ABU DHABI, United Arab Emirates (CBS Local) — An Emirati woman who had been in a coma for 27 years recently woke up and called out her son’s name, The National reports.

Munira Abdulla suffered serious brain injury in 1991 when the car she was riding in, driven by her brother-in-law, hit a school bus. She had just picked up her 4-year-old son from school when the accident occurred.

Abdulla’s son, Omar Webair, escaped with a bruise to the head. He told The National his mother cradled him in her arms to prevent him from being seriously injured.

“My mother was sitting with me in the back seat. When she saw the crash coming she hugged me to protect me from the blow,” Webair said.

Abdulla, who was 32 at the time, ended up in a coma. Doctors believed she would never regain consciousness.

“I never gave up on her because I always had a feeling that one day she will wake up,” said Webair, who is now, coincidentally, 32 years old himself.

Abdulla was moved to various hospitals over the years due to insurance constraints.

In April 2017, she was moved to a hospital in Germany, where she underwent multiple surgeries to restore her weakened limb muscles. She was also given medication intended to improve her epilepsy.

14 months later, in June 2018, Webair said his mother began to stir during an argument with doctors over her care at his mother’s bedside.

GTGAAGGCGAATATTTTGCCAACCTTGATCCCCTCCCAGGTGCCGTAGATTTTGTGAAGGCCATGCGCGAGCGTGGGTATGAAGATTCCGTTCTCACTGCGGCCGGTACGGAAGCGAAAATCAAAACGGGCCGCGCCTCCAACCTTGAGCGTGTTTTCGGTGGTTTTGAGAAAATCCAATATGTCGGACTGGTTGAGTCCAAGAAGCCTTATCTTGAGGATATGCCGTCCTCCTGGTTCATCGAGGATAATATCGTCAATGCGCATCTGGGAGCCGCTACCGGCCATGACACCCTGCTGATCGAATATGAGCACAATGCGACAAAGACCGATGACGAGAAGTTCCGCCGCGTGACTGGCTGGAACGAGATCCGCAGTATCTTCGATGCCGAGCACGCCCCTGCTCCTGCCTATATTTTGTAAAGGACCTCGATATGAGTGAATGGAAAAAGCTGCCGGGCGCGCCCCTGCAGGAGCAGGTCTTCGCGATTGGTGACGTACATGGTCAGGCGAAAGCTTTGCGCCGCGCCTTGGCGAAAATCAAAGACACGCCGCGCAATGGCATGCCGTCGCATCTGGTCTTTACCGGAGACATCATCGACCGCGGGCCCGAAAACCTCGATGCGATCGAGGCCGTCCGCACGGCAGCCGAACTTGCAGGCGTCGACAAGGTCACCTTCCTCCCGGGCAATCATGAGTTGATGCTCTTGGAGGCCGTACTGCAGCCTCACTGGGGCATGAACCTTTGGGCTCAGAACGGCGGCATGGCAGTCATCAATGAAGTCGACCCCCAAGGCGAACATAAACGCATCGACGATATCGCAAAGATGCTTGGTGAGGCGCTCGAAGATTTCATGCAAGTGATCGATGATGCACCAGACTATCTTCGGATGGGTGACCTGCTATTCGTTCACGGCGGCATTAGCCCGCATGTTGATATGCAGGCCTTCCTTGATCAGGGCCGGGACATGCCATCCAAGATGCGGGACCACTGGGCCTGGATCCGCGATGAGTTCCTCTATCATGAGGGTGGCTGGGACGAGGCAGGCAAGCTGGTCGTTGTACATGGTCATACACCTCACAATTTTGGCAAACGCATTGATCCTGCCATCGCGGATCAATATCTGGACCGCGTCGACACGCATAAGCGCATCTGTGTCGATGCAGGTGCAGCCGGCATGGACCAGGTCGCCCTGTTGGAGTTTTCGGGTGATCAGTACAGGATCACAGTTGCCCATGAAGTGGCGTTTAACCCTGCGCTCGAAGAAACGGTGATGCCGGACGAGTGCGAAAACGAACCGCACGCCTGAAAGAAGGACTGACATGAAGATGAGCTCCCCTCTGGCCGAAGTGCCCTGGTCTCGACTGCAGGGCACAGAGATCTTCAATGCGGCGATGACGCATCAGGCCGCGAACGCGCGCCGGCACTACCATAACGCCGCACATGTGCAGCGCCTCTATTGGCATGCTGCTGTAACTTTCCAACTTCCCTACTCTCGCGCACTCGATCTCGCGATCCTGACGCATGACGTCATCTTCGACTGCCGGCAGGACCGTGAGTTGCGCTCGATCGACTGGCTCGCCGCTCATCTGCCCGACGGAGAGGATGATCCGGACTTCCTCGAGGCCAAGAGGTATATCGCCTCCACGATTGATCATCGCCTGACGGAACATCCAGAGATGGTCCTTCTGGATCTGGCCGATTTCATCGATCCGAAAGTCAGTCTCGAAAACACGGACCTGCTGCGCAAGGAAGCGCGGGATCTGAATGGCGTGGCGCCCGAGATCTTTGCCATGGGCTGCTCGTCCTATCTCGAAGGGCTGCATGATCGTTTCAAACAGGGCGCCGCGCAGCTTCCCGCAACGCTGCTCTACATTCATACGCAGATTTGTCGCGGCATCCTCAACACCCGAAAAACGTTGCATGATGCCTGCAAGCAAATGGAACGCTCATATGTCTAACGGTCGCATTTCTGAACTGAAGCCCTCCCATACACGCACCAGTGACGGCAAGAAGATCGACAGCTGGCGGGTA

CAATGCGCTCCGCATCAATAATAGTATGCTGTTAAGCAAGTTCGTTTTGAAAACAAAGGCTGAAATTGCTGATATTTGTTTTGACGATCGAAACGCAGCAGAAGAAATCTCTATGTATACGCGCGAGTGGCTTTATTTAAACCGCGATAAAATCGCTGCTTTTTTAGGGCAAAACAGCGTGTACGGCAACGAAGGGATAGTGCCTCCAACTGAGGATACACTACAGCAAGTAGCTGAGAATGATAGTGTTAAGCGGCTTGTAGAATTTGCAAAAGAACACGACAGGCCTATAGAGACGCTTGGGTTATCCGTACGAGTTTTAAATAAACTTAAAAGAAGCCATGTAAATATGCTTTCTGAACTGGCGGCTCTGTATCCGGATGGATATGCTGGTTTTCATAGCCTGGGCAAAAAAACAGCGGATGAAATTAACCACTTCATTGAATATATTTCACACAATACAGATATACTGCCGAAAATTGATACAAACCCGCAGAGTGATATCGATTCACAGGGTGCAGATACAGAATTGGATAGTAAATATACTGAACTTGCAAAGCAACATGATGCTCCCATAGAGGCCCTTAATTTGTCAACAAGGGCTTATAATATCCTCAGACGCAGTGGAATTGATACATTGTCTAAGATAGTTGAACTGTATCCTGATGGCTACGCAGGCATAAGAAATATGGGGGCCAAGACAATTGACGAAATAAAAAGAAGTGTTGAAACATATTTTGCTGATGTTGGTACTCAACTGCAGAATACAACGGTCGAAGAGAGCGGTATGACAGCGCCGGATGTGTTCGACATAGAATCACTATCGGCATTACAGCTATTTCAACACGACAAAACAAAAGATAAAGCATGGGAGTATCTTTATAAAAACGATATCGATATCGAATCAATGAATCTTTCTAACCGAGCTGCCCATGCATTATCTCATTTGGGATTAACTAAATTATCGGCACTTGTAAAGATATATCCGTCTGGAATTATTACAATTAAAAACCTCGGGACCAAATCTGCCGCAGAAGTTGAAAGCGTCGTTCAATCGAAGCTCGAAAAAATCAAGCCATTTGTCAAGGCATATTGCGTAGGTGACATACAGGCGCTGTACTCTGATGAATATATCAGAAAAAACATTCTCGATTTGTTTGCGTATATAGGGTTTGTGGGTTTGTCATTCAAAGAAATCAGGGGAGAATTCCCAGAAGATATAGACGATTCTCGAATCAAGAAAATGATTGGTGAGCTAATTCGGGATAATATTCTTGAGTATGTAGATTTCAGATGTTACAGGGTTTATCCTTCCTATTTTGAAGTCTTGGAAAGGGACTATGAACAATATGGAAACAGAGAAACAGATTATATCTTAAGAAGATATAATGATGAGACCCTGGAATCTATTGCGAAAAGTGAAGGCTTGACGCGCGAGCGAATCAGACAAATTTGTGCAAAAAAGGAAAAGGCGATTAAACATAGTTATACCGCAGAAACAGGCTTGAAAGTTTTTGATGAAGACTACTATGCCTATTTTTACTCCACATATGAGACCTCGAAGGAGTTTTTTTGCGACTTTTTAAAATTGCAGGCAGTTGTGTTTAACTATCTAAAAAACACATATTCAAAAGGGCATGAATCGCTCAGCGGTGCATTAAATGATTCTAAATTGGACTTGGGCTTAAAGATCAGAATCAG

“There was a misunderstanding in the hospital room and she sensed I was at risk, which caused her a shock,” he told The National.

Three days later, Webair said he woke up to someone calling his name and realized it was his mother.

“I was flying with joy,” Webair said. “For years I have dreamt of this moment, and my name was the first word she said.”

Over time, Abdulla has become more responsive. Doctors said last month she is “currently able to communicate in a very reasonable manner, especially in familiar situations.”

Abdulla continues to receive treatment in Abu Dhabi.

“I shared her story to tell people not to lose hope on their loved ones,” Webair said. “Don’t consider them dead when they are in such a state.